Major League Soccer's Wednesday deadline for a stadium deal in Minneapolis came and went with no plan in place.
But before it gives up on the idea of a Minnesota expansion team, the league plans to see what St. Paul has to offer.
As the Pioneer Press reports, MLS deputy commissioner Mark Abbott told ESPN 1500 Wednesday the league wants to visit with St. Paul officials in the next few weeks about what stadium possibilities there may be in that city.
In March, MLS selected Minnesota as a location for an expansion team to start play in 2018. The choice, though, was contingent on investors getting a plan for a new downtown Minneapolis soccer stadium in place by July 1.
The investor group is led by former health care executive Bill McGuire. He owns Minnesota United, which is currently part of a minor league, the North American Soccer League.
United said in a statement Wednesday it remains committed to bringing an MLS team to Minnesota and is pleased the league plans to meet with St. Paul officials.
The Star Tribune notes that during Wednesday's radio interview Abbott said MLS' deadline for a Minneapolis deal is not being extended.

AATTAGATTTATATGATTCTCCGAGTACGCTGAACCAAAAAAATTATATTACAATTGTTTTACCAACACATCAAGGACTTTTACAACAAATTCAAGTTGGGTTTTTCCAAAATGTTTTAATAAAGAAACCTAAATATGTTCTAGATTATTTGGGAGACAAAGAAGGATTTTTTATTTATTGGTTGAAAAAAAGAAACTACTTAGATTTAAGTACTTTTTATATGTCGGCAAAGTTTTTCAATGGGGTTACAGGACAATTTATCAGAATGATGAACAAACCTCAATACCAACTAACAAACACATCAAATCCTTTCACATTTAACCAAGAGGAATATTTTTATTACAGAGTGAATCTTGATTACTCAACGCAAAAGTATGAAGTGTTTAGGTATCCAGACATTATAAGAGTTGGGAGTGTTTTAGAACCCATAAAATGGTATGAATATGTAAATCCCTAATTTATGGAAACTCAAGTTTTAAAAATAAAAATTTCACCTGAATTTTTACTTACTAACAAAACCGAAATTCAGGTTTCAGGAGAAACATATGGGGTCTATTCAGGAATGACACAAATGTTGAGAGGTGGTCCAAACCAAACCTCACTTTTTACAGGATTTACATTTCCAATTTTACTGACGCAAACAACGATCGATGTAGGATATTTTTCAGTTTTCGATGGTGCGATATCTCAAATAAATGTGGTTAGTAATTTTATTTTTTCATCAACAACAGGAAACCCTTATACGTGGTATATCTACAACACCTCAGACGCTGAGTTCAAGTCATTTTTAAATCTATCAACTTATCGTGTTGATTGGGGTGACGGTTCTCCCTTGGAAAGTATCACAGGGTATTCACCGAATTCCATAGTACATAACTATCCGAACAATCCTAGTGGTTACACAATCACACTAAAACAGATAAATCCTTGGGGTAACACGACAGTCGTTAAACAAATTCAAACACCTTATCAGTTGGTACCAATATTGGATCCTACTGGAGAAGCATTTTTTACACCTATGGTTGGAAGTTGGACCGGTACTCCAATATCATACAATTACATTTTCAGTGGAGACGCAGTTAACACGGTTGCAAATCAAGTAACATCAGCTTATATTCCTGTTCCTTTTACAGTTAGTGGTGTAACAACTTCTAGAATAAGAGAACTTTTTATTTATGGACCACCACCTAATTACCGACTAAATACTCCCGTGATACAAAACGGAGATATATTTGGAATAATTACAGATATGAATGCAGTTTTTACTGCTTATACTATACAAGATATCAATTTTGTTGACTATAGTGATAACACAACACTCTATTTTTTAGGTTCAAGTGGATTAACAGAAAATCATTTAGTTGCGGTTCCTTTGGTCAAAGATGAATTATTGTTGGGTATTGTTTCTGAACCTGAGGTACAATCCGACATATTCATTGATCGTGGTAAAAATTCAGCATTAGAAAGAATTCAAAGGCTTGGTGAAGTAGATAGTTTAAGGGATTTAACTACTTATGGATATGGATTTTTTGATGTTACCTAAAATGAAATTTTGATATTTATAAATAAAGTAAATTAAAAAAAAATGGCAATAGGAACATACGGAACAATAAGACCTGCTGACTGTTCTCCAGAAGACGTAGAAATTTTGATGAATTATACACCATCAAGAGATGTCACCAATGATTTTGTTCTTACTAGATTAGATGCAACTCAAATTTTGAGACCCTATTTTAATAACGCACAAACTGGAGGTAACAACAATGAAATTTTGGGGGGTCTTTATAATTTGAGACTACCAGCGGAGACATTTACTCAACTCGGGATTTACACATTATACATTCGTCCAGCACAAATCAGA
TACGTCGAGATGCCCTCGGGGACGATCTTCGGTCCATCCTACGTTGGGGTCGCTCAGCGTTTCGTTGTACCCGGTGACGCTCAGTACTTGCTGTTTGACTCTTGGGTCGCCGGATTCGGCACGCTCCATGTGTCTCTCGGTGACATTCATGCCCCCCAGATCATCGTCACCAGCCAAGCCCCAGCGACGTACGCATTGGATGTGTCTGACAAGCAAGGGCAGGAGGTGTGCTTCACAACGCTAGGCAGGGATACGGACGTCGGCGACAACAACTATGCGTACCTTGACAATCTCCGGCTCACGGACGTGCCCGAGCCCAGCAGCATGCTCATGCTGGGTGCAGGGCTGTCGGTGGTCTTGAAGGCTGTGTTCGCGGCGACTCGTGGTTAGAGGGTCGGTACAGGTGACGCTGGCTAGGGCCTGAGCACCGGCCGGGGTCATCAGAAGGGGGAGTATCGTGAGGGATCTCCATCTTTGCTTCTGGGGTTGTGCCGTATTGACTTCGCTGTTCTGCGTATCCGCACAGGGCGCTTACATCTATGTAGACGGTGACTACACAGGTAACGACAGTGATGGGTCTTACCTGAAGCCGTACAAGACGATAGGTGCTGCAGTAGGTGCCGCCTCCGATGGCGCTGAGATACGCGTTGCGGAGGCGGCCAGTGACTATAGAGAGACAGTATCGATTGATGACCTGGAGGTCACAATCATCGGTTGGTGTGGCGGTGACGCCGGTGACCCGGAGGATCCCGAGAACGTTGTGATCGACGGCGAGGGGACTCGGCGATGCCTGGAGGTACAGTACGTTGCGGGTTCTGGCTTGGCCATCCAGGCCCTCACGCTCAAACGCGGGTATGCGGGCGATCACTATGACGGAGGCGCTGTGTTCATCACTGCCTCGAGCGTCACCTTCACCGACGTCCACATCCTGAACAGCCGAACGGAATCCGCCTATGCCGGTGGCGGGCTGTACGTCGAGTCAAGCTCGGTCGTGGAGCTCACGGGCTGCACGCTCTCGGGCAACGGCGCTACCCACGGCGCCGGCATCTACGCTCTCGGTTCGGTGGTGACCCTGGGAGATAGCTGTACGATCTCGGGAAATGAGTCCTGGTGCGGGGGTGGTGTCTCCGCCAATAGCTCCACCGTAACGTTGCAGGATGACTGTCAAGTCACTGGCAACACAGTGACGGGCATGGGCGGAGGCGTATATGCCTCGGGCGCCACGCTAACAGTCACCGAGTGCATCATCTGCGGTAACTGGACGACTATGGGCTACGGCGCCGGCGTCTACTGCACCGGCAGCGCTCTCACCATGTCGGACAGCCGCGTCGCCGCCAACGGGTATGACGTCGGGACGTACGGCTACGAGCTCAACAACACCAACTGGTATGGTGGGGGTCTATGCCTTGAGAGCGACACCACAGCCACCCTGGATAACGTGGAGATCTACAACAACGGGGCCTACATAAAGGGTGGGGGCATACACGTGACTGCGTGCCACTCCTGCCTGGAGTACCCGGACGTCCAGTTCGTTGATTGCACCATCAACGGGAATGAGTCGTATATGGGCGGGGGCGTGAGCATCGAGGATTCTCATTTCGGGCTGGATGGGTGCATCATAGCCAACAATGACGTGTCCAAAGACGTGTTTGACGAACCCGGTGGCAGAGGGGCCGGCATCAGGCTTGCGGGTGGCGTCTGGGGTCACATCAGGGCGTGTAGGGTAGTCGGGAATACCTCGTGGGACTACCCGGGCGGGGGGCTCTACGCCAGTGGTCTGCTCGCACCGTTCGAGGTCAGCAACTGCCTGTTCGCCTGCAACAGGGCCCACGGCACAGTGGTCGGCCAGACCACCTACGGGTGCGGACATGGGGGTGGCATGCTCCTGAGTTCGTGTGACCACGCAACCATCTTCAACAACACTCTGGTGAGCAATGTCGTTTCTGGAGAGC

But on the other hand, Abbott also said that spending a few weeks considering the possibilities in St. Paul will give Minneapolis more time to put together a deal of its own, the Business Journal reports.
Soccer news blogs quickly offered their takes on Abbott's remarks, with Midfield Press saying the unofficial extension of the deadline signals that MLS feels the need to get involved in the push for a Twin Cities stadium.
Northern Pitch sees MLS playing one of the Twin Cities against the other in a time-honored business tradition.
The president of St. Paul's chamber of commerce told the Pioneer Press in June that two sites in the city could be suitable for a soccer stadium. One is now the location of a Sears store not far from the State Capitol. The other is next to Interstate 94 at Snelling Avenue, a site that was formerly a Metro Transit bus garage.
McGuire's group had planned to build a $150 million Minneapolis stadium with private money, but unsuccessfully sought tax breaks from the Legislature to make the project more financially viable.